Hezbollah is represented in Lebanon's cabinet alongside the anti-Syrian camp.
"We have reservations on the American security interference because we don't trust them, given the partial US policies towards Lebanon and the Arab world," a member of Hezbollah's leadership said on Thursday in As-Safir newspaper.
"We prefer Lebanon to turn to countries like Switzerland, Holland, Sweden and Norway, which have no political ambitions in the region and are impartial," said the unnamed member.
Hezbollah, which is backed by Damascus and Tehran, regularly accuses the United States of interference in Lebanese affairs, while Washington is a sponsor of a UN Security Council that demands the group's disarmament.
The group's militia spearheaded a military campaign against Israeli troops in southern Lebanon, which withdrew in May 2000 after two decades of occupation.
Chidiac was the latest victim in a
string of bomb attacks
FBI anti-terrorist experts began a probe on Wednesday into a bombing that seriously wounded television journalist May Chidiac, following a Lebanese appeal for help from Paris and Washington to halt a wave of such attacks.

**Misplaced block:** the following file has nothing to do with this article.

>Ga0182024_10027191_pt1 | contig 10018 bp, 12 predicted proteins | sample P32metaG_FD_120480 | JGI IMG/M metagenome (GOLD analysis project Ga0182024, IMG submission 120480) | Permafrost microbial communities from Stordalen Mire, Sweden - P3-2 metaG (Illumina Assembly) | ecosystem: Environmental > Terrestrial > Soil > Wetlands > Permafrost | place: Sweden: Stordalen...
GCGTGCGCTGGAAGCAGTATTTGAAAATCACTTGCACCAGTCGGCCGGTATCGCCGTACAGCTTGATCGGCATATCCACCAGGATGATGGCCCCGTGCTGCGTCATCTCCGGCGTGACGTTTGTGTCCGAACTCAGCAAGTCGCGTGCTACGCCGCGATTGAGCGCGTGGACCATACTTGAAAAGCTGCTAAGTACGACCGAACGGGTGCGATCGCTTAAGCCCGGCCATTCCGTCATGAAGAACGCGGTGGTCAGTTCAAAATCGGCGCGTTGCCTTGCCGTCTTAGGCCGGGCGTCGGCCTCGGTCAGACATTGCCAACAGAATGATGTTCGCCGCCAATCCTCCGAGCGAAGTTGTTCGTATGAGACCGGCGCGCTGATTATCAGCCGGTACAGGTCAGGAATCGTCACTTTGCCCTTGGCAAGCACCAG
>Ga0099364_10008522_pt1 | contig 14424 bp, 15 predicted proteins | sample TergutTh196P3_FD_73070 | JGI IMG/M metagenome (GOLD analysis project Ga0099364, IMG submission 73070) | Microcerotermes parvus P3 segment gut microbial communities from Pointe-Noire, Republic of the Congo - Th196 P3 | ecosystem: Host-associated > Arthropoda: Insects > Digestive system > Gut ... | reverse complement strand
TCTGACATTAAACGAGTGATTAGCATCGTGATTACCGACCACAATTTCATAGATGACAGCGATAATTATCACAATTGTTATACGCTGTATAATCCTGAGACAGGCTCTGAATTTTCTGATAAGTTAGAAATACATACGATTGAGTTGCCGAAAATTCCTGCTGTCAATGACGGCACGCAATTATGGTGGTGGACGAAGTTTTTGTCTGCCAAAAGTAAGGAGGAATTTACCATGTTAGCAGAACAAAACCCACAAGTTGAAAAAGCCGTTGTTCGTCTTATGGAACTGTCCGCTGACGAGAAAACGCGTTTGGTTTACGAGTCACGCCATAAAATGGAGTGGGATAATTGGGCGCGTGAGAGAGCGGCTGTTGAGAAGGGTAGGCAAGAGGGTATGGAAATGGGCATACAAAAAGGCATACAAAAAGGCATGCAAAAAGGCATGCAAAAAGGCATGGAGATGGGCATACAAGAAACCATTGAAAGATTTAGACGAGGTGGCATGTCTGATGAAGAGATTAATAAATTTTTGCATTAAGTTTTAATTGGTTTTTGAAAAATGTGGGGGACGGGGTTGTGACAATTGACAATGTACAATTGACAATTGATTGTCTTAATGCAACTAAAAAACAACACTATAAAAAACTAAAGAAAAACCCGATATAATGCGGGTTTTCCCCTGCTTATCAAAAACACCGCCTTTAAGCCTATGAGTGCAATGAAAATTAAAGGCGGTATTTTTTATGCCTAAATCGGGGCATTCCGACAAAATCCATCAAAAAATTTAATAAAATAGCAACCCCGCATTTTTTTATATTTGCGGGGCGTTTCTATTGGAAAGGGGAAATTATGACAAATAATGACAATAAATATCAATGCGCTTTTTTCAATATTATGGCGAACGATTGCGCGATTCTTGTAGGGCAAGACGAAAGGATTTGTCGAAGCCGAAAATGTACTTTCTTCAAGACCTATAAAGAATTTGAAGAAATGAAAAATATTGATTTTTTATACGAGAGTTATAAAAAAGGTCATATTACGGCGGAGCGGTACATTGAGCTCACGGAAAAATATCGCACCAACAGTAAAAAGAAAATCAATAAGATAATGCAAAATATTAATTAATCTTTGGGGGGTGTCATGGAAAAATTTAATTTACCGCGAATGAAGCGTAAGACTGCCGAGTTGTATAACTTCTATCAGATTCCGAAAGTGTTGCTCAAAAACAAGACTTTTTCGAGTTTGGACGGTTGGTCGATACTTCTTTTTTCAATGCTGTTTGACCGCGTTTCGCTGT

Twelve unsolved attacks have taken place since the 14 February assassination of former premier Rafiq al-Hariri in a massive bomb blast on the Beirut seafront that was widely blamed on Damascus, sparking repeated Syrian denials.
Five officers from the Federal Bureau of Investigation on Wednesday examined the remains of the car in which Chidiac lost an arm and a leg when a bomb exploded under her seat.
"We want to cooperate with all parties able to help us strengthen the capabilities of our security services," Prime Minister Fuad Siniora said, adding he had also sought help from Egypt, Saudi Arabia and Qatar.